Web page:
Trump tariff on solar panels will warn of Economic Pain

President Donald Trump’s administration has announced the new rules as all as duties on Chinese-manufactured solar panels and washing machines to hike tariffs on imported solar panels by near about 30 percent. It will cost the U.S. thousands of jobs while striking a significant blow to the renewable energy sector. Some companies already responded to the tariffs, such as Whirlpool, which announced it would add 200 jobs. Some companies already responded to the tariffs, such as Whirlpool, which announced it would add 200 jobs.

But the higher cost of solar imports is expected to hurt American companies that design mounting systems and provide installation services, working adjacent to the panel production industry. The Solar Energy Industries Association estimates 23,000 American jobs will be lost this year as a result of the tariffs and that billions of dollars of renewable energy research and investment could be retooled or scrapped entirely.

“There’s no doubt this decision will hurt U.S. manufacturing, not help it,” Bill Vietas, president of RBI Solar in Cincinnati, said in a statement circulated by the Solar Energy Industries Association. “Government tariffs will increase the cost of solar and depress demand, which will reduce the orders we’re getting and cost manufacturing workers their jobs.”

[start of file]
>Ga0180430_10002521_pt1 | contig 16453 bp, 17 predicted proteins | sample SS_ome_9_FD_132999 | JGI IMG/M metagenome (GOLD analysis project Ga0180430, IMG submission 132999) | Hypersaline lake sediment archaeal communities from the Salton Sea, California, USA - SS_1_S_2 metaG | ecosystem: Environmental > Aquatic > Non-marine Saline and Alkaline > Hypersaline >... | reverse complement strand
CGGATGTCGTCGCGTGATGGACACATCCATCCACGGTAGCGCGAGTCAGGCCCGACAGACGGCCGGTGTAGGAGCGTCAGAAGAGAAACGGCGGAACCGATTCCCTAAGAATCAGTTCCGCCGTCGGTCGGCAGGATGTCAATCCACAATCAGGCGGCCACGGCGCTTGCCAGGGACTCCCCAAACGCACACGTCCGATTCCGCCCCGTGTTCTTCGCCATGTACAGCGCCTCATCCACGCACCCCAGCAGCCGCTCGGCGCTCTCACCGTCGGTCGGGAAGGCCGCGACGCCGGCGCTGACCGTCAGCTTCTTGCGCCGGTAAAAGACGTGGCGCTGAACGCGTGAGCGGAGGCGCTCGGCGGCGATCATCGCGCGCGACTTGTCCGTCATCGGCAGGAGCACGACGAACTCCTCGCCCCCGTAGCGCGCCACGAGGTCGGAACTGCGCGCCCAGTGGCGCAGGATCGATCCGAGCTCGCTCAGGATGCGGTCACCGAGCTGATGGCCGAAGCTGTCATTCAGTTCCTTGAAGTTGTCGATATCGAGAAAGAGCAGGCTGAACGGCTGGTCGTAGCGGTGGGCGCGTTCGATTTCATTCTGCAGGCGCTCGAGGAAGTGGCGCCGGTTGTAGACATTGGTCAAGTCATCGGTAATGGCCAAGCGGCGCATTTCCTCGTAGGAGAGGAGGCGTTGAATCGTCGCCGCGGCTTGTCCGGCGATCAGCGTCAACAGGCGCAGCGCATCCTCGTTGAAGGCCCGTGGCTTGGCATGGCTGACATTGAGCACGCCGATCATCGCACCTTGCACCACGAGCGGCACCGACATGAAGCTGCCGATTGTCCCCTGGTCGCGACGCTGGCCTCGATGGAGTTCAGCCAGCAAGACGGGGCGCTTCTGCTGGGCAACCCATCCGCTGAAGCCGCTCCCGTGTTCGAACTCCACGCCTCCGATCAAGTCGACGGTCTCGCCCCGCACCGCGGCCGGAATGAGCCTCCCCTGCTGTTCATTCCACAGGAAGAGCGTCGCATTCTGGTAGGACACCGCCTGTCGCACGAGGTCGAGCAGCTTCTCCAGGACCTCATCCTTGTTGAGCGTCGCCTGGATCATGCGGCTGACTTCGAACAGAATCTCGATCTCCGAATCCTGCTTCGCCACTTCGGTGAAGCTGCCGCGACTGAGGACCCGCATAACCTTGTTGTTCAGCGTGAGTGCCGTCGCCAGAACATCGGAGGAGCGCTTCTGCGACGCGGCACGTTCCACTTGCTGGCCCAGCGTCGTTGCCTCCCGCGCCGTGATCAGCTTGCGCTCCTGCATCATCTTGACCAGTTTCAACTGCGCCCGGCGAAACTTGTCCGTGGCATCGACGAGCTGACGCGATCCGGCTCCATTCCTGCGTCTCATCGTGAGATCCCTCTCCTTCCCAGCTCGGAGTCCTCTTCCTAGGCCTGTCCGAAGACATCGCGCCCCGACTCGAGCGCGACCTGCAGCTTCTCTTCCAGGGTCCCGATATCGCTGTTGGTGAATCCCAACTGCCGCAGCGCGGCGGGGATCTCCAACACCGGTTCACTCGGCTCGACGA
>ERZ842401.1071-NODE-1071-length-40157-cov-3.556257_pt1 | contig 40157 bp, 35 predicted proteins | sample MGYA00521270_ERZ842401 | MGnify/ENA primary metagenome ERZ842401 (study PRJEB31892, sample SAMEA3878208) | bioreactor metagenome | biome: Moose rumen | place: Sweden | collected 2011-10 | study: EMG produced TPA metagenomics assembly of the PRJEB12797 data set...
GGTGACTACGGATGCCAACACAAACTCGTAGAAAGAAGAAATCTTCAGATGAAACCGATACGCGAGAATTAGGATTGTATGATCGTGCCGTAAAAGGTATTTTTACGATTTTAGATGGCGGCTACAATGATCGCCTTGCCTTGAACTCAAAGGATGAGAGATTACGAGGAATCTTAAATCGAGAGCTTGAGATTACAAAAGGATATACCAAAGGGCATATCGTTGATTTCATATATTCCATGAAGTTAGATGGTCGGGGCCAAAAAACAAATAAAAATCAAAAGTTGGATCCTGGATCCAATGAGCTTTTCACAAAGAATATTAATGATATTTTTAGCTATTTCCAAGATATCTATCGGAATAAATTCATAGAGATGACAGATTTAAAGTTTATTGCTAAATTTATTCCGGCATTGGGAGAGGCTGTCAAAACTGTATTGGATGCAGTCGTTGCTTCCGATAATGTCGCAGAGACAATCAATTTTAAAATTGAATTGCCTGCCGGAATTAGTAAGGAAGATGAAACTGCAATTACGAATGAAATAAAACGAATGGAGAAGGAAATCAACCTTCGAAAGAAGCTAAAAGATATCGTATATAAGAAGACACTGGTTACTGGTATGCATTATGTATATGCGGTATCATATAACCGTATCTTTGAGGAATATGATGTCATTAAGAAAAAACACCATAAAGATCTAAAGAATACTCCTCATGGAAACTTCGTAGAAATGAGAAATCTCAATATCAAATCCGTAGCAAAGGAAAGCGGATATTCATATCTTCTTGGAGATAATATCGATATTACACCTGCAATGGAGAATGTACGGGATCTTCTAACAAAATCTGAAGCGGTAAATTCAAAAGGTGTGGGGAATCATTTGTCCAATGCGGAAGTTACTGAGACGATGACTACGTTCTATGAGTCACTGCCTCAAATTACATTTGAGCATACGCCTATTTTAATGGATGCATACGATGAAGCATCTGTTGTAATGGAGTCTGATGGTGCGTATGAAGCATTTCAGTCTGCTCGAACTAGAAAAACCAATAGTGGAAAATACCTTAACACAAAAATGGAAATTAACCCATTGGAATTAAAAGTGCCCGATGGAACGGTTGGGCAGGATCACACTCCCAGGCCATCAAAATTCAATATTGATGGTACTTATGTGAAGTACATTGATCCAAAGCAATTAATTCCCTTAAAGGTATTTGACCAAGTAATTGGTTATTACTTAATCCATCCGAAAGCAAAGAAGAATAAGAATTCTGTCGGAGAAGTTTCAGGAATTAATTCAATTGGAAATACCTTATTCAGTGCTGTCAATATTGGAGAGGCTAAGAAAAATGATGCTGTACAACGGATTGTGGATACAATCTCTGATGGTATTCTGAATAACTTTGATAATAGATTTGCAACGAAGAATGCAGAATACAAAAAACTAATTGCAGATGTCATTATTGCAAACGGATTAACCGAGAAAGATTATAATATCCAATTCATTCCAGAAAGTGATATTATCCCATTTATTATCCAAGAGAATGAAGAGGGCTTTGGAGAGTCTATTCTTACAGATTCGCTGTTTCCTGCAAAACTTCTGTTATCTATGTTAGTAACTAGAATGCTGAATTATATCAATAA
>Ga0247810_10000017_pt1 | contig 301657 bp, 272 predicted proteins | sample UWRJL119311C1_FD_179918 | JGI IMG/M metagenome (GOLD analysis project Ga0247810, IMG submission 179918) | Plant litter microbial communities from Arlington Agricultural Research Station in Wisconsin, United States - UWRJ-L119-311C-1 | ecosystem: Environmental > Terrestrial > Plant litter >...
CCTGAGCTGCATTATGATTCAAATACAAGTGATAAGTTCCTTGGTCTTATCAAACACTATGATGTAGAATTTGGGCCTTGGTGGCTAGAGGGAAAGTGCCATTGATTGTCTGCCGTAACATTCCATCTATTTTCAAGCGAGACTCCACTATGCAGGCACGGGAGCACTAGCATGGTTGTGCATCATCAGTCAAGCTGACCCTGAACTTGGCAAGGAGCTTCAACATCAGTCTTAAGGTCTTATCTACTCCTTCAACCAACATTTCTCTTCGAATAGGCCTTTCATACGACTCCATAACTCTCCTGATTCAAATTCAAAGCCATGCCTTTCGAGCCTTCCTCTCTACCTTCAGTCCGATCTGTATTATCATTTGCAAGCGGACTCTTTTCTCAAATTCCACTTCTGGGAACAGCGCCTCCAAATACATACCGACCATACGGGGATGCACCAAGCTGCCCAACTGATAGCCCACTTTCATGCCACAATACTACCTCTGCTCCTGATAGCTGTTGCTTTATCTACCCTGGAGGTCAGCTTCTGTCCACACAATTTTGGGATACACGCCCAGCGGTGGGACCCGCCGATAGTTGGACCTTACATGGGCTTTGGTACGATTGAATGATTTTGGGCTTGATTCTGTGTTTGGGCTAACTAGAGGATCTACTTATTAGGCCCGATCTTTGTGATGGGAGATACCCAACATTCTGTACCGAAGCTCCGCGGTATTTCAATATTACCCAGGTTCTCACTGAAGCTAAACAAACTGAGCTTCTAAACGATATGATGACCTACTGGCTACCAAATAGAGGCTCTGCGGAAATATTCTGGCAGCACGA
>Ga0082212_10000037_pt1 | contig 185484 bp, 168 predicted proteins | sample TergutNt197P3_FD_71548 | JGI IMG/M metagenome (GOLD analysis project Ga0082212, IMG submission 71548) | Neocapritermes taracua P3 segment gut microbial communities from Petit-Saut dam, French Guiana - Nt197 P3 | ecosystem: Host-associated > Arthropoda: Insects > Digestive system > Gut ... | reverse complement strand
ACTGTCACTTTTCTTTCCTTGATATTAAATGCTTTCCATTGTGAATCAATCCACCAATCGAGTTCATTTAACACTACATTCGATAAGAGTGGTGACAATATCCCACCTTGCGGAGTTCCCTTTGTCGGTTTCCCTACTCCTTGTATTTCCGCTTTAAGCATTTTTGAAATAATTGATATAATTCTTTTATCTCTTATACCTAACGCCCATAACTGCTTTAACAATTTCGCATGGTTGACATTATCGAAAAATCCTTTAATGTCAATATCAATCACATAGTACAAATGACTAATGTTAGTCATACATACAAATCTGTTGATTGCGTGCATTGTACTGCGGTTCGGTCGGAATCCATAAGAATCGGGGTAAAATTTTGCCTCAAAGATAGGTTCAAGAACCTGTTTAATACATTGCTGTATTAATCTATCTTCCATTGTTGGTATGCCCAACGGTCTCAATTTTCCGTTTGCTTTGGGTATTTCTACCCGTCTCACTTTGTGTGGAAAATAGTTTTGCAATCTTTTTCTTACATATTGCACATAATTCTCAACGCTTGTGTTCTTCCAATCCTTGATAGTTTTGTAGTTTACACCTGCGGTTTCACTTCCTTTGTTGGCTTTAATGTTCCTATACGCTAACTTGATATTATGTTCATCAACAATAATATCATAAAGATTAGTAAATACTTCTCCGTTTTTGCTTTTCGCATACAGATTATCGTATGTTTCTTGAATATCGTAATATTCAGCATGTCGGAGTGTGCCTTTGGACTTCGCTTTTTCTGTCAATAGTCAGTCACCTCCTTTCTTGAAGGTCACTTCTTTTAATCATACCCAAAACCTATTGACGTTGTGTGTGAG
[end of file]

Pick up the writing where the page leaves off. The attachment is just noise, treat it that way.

Vietas was one of 27 industry executives who wrote to the U.S. International Trade Commission back in August asking that the government avoid tariffs that would force American companies to “cut our operations.”

“This is a bad day for the U.S.,” Costa Nicolaou, president and CEO of PanelClaw, said in a statement Monday, warning that the duties “will cause great economic pain for so many families in the solar sector.”

The tariffs come as the administration continues efforts to retool environmental regulations that have restricted the operations of oil drillers, coal miners and companies that rely on fossil fuels.

Earlier this month, for example, Interior Secretary Ryan Zinke announced plans to significantly relax barriers to oil and gas drilling off American coastlines. And Trump’s withdrawal from the Paris climate pact last year represented one of his first significant shakeups of standing U.S. agreements in place before he took office.

That has led some industry advocates to speculate that the administration had other motives for imposing the tariffs.

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